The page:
You Can’t Deny Accountability


Public agencies are under increased pressure to be accountable to their constituents. Residents, business owners, parents, customers, and the media are increasingly scrutinizing the use of public funds, and that includes the cost of human resources.

In most agencies, one of the largest expenditures of public funds is for personnel. Public employee wages, benefits, and pension costs are under a microscope and the most responsible agencies are responding with an enhanced focus on accountability. Revised personnel rules, sharpened performance evaluations systems, and increased consequences for under-performers have become the norm in our world. For example, the State of Arizona legislature has recently passed reforms to the State personnel system and has mandated revised performance evaluation processes for public school teachers. Accountability is the buzzword of our era.

Still, accountability means different things to different people. Though everyone agrees that accountability is a good thing, there are often different answers to some basic questions. For example:

* If teamwork and collaboration are values of your organization and an employee is struggling to get along with co-workers, can the employee qualify for an overall performance rating of “Successful?”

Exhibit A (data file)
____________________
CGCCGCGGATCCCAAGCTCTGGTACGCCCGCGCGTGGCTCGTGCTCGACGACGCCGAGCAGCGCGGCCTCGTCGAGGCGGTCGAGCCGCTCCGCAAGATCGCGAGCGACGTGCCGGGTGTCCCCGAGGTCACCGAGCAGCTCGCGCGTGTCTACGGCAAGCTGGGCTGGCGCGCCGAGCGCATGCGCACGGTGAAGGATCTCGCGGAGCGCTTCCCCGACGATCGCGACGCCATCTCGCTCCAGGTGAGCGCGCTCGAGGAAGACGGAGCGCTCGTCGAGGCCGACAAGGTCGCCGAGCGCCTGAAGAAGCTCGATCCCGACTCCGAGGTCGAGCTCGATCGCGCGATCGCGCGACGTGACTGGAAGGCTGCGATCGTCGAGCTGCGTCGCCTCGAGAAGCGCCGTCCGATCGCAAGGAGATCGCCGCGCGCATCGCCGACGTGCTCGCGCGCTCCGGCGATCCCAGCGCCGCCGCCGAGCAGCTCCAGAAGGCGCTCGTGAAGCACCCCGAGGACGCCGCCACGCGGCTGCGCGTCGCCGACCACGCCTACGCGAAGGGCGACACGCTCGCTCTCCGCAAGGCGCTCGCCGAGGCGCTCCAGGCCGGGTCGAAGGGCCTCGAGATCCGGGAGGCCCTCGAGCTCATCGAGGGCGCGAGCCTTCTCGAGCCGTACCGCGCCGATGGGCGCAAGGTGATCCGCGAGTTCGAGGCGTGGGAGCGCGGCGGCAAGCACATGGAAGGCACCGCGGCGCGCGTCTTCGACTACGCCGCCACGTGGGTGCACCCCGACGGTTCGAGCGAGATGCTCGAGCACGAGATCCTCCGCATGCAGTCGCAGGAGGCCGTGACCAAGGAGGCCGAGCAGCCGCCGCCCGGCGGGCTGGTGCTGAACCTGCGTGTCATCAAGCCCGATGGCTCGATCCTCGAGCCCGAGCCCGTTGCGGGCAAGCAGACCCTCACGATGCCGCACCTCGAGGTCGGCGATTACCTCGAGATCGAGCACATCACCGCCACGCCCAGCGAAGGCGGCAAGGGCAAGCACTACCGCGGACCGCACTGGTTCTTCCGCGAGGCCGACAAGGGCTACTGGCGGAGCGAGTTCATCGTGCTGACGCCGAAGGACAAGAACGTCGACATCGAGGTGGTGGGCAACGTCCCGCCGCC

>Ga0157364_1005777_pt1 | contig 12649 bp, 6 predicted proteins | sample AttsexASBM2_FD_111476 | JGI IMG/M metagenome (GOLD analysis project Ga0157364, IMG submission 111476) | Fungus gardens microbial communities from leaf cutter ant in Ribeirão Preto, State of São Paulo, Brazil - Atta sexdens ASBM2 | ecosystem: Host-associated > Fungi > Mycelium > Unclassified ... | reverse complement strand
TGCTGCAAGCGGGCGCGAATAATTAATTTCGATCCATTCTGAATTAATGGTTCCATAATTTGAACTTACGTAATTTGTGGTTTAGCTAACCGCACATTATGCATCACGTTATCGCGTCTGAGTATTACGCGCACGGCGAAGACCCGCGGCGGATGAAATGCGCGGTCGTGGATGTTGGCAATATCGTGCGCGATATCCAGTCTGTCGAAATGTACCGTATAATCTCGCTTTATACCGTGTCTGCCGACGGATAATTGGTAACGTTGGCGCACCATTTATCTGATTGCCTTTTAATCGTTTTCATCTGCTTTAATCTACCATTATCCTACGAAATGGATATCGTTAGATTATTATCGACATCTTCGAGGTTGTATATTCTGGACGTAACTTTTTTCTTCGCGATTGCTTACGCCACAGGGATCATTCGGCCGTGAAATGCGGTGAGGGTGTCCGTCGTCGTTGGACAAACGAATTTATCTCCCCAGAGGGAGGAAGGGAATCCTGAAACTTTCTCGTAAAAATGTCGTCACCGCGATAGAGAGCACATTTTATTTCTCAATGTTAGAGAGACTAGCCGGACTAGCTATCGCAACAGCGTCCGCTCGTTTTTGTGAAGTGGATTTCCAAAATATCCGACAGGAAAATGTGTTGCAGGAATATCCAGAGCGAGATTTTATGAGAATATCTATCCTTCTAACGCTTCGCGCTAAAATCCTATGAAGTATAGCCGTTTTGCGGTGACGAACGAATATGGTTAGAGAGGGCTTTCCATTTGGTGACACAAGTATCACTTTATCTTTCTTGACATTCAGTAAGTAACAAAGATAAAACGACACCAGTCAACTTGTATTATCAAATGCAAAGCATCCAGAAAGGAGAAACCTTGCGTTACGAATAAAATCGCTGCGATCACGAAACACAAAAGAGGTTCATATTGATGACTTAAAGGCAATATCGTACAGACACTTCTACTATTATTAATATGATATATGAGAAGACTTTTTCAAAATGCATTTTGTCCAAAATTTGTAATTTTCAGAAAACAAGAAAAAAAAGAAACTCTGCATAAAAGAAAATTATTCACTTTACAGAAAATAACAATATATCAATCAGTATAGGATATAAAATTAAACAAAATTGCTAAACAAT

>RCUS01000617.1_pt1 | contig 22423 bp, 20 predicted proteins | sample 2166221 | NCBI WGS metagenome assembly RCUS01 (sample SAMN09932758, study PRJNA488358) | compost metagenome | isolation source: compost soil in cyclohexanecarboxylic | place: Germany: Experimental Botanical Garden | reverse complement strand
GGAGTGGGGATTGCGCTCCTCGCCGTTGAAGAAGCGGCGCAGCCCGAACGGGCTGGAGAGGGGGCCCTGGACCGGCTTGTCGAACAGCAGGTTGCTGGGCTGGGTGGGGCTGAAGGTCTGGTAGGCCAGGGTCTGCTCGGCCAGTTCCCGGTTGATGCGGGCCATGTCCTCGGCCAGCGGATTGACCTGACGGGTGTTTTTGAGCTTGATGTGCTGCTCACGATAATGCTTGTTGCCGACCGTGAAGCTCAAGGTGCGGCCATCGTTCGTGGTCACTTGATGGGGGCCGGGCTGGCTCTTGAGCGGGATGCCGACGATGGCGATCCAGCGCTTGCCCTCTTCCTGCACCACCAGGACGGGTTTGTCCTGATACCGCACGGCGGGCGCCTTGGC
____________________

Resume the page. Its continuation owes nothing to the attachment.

* If an employee is being paid at the top of the pay range and recent market studies have shown that the employee’s compensation is 20% above the market, is the organization being accountable by maintaining the above-market wage?

* If a supervisor knows that an employee is running a “side business” during his at-home telecommuting days and the supervisor knowingly ignores the issue, who is ultimately accountable for the theft of time?

Each of these questions reflect actual situations I’ve seen within the last few months and in each case, someone in the room attempted to explain, justify, rationalize, or otherwise defend each situation.

If you’ve found yourself justifying why things are the way they are, you might be denying accountability too. Here are a few steps for making sure you are driving your organization towards accountability:

1. Recognize the need to shift to a culture of enhanced accountability. As you work through your day-to-day activities, be aware of how you and your staff are being asked to be more accountable. Embrace it.

2. Refocus and re-communicate the core mission of your organization. Being accountable means that you have a laser focus on your mission and why your organization exists. When the mission is not crystal clear, it’s easy to get distracted by bureaucracy.

3. Define and clearly express performance expectations that support the mission. The more specific you can be about what’s expected and then address any gaps between the expected and actual performance, the quicker the organization will adapt to your expectations.

4. Design performance management systems to reward those who support the mission and stop rewarding those who are not contributing. Your performance management system should reinforce what’s important in your agency, rather than rewarding non performance. What’s rewarded in your agency?

Accountability in today’s environment can be difficult to define. It can also be difficult to move towards. But, the power of accountability is undeniable.

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